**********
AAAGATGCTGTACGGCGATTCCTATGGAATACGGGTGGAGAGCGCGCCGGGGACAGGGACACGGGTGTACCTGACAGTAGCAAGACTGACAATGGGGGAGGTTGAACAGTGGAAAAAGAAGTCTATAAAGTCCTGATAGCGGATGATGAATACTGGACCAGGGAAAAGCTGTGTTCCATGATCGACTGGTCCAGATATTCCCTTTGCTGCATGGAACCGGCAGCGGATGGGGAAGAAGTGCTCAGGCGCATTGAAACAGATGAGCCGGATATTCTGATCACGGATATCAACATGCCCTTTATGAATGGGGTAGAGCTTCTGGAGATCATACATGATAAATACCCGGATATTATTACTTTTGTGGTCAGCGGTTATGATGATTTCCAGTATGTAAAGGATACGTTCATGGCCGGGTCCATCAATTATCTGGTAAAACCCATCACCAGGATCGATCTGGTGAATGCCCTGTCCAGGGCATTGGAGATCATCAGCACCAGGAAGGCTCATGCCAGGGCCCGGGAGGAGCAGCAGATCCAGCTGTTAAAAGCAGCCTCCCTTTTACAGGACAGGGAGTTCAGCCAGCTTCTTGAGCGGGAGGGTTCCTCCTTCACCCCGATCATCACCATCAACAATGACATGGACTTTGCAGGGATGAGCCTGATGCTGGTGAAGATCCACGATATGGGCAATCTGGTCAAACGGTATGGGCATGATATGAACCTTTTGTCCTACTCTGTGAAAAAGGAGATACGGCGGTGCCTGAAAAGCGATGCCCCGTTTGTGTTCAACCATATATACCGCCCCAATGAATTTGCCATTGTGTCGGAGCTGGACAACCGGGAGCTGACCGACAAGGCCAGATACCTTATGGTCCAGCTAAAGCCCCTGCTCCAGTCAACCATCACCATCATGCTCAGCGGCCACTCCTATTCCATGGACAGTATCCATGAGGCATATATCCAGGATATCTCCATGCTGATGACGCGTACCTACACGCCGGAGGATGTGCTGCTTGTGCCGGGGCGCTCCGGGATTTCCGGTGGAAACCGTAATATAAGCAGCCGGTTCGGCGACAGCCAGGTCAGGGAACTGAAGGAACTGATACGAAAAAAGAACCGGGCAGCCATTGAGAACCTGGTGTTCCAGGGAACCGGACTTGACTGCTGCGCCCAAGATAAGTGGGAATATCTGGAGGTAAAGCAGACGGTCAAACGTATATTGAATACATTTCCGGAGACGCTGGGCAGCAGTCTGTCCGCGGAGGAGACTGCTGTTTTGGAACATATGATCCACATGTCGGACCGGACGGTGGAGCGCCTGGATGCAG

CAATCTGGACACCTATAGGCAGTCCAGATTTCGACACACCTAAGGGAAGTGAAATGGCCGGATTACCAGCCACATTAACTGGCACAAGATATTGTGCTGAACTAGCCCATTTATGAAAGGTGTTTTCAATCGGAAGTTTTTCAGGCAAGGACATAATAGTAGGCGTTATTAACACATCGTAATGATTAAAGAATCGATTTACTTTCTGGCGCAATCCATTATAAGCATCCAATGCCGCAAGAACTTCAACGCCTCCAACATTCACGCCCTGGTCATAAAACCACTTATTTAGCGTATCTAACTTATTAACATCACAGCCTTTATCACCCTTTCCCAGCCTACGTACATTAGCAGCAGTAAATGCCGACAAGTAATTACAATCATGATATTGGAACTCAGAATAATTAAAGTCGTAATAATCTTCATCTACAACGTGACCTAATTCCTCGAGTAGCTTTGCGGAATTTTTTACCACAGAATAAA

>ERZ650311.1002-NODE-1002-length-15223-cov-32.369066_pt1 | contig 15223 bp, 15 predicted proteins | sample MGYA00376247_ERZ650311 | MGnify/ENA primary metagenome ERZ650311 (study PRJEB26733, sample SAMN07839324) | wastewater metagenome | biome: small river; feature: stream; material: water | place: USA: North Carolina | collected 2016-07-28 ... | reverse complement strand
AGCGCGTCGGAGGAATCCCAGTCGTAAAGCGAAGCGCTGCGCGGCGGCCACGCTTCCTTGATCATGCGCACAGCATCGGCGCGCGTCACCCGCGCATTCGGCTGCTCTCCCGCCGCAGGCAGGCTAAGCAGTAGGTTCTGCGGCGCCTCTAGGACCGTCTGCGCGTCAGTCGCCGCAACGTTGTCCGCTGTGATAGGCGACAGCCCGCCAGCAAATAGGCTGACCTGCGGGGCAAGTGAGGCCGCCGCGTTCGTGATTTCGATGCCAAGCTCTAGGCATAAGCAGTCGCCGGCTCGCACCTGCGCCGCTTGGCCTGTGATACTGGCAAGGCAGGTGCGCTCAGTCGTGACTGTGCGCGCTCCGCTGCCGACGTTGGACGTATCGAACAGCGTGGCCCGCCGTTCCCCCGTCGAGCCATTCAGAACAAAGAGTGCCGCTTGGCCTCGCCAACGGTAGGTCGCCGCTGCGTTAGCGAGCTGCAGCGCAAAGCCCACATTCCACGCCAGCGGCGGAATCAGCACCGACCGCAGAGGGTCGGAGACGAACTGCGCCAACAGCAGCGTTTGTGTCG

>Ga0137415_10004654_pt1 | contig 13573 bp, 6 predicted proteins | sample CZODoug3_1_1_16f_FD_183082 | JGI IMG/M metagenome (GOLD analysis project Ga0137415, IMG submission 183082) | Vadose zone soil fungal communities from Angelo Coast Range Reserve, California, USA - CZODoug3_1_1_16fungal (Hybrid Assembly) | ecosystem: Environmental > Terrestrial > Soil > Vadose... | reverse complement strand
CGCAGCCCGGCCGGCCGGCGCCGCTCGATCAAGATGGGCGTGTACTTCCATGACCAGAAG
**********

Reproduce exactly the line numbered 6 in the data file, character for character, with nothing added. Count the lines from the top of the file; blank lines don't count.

CGCAGCCCGGCCGGCCGGCGCCGCTCGATCAAGATGGGCGTGTACTTCCATGACCAGAAG